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Rain delays start for corn crop

Frequent rains are putting much of Mississippi corn planting about two weeks behind schedule. This corn on the Mississippi State University R.R. Foil Plant Science Research Center  was planted on time in March. (Photo by MSU Ag Communications/Kat Lawrence) (Kat Lawrence, Office of Ag CommunciationsMississippi State University)
Frequent rains are putting much of Mississippi corn planting about two weeks behind schedule. This corn on the Mississippi State University R.R. Foil Plant Science Research Center was planted on time in March. (Photo by MSU Ag Communications/Kat Lawrence) (Kat Lawrence, Office of Ag CommunciationsMississippi State University)
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Updated: 4/25 3:02 pm
STARKVILLE, Miss. (WTVA) -- The corn yield for the 2014 harvesting season could be struggling to meet growers' hopes this year.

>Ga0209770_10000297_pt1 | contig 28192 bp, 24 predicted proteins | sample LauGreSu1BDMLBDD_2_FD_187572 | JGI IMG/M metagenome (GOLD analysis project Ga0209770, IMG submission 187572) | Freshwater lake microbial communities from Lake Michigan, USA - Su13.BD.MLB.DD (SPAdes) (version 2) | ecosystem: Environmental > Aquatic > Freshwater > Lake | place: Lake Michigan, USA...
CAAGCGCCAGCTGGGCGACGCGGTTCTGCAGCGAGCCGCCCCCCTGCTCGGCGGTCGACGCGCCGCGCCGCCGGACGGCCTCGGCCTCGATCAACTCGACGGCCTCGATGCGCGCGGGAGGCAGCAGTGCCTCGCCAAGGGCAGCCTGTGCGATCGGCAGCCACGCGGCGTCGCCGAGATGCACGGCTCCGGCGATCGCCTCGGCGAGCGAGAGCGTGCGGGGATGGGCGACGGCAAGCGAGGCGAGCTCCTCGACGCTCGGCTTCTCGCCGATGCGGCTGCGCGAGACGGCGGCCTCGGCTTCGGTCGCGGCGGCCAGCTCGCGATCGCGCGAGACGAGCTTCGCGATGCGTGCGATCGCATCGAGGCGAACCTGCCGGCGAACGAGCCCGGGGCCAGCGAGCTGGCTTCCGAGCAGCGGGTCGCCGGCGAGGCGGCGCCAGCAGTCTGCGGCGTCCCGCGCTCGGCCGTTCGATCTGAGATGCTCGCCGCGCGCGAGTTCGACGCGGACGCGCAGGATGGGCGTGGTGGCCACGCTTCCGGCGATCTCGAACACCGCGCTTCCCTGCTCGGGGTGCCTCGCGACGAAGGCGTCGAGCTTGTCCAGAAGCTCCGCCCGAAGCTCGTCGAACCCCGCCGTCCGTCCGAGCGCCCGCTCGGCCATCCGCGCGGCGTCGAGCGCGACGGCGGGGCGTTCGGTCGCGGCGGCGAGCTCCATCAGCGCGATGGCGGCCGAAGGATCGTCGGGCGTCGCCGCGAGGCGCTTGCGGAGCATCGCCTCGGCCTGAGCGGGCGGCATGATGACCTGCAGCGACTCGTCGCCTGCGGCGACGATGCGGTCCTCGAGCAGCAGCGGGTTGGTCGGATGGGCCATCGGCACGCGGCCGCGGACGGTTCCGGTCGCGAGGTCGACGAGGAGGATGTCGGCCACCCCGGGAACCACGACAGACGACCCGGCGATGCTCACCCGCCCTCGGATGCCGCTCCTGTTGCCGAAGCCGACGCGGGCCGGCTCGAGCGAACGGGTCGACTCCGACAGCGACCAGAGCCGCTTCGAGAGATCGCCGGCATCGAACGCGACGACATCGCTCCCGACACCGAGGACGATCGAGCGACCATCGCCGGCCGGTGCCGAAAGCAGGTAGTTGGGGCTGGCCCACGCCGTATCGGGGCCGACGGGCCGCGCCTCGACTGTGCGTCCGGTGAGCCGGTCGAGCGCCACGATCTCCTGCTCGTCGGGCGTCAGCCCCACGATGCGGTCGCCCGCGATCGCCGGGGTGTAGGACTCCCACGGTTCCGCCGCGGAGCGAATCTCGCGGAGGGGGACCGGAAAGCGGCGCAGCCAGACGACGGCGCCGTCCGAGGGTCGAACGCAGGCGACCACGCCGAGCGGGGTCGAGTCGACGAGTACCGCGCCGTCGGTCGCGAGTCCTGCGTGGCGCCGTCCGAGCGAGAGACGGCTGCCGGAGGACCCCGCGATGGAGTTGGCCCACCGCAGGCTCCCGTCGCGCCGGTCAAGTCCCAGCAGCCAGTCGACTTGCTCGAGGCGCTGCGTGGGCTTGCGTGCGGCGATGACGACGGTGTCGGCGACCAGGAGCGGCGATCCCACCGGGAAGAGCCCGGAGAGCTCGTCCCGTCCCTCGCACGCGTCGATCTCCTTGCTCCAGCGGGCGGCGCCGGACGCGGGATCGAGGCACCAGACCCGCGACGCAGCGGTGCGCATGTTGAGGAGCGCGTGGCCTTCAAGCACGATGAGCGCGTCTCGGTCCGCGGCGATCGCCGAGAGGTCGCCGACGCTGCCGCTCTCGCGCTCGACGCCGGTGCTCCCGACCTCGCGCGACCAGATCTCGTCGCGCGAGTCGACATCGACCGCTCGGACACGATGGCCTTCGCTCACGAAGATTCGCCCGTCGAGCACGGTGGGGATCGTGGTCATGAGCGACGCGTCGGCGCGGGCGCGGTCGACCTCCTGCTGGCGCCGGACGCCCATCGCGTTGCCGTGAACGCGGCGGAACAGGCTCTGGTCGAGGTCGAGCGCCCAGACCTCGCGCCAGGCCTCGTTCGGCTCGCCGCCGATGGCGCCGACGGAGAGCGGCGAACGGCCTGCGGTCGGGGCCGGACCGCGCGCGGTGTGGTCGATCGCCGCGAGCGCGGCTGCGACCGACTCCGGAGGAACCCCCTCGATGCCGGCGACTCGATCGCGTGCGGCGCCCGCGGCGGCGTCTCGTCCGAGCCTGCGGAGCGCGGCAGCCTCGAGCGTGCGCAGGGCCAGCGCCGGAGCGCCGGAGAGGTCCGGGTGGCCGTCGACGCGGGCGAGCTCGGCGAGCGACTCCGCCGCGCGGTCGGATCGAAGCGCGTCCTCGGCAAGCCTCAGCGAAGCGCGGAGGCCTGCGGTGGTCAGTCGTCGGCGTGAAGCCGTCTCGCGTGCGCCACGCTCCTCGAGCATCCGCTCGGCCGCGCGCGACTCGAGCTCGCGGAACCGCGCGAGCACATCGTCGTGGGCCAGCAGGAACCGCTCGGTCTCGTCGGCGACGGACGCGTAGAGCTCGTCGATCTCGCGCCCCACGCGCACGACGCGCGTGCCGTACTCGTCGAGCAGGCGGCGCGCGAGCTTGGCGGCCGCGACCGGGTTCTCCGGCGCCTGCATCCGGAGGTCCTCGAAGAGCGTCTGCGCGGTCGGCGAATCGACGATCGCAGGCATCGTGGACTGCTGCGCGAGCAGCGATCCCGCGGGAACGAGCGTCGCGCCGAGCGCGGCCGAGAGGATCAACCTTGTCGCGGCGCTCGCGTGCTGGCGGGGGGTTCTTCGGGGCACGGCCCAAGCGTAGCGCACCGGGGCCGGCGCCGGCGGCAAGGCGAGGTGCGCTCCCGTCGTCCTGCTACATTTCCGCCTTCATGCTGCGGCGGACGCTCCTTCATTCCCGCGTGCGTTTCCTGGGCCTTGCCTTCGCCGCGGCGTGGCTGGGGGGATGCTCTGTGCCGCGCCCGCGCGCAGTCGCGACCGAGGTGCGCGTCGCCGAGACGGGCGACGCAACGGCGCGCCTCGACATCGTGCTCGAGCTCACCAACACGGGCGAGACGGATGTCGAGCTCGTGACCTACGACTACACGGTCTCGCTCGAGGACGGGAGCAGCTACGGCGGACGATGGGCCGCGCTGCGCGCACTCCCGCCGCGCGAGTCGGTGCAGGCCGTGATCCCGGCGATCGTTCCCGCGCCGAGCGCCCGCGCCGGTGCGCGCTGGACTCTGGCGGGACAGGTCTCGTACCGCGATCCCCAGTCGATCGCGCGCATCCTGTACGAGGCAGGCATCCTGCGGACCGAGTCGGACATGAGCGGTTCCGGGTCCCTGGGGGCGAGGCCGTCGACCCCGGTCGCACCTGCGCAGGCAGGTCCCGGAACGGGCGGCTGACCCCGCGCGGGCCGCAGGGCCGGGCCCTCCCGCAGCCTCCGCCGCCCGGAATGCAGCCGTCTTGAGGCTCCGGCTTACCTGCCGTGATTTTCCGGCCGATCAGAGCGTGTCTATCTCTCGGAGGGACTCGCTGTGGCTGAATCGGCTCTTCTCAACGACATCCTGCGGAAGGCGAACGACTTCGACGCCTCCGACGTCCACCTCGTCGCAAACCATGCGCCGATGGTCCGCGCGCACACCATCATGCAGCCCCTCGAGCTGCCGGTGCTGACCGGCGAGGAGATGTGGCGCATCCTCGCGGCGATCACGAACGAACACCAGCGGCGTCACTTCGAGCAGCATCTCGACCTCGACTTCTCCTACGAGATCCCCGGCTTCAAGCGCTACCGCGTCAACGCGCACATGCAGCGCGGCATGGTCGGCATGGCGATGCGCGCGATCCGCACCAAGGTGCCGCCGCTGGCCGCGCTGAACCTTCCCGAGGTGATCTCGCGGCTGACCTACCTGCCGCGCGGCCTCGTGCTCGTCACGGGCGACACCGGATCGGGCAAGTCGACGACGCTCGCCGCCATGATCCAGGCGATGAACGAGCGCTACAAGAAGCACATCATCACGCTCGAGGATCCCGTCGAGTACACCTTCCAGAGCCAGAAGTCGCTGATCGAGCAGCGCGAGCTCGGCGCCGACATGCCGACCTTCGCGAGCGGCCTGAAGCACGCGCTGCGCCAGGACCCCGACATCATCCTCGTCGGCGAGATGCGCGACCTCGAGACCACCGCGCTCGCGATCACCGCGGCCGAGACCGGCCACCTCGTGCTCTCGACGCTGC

According to the MSU Extension Service, rain has affected the crop in major ways.

When it rains, growers have to wait five to 10 days to resume planting due to saturated soil, officials say.

The U.S. Department of Agriculture estimated the crop was just 64 percent planted by April 20, putting it farther behind than it was at this time in 2013 and well behind the five-year average of 87 percent planted.

Saturated soils could do more than cause a delay in planting. They can also threaten corn already in the ground.

“Corn is most vulnerable to saturated conditions when it has germinated but not emerged above the soil surface,” Larson said.

The MSU Extension Service says rain also delays burn-down herbicide applications, which allows winter weeds to continue growing.

Though rain has delayed much for the crop, there's still a chance the yield will be as impressive as last year's record harvest.

The crop set a new production record in the state in 2013 with an average yield of around 180 bushels per acre, and despite rain and cold weather, it’s not too late to continue planting this year.

“Research at Mississippi State University shows that corn grown with irrigation can maintain its optimal yield potential even when planted past May 1,” Larson said. “Just like with any other crop, the planting window doesn’t really close.”

Mississippi growers expect to plant 580,000 acres of corn in 2014, down from 860,000 acres planted in 2013.
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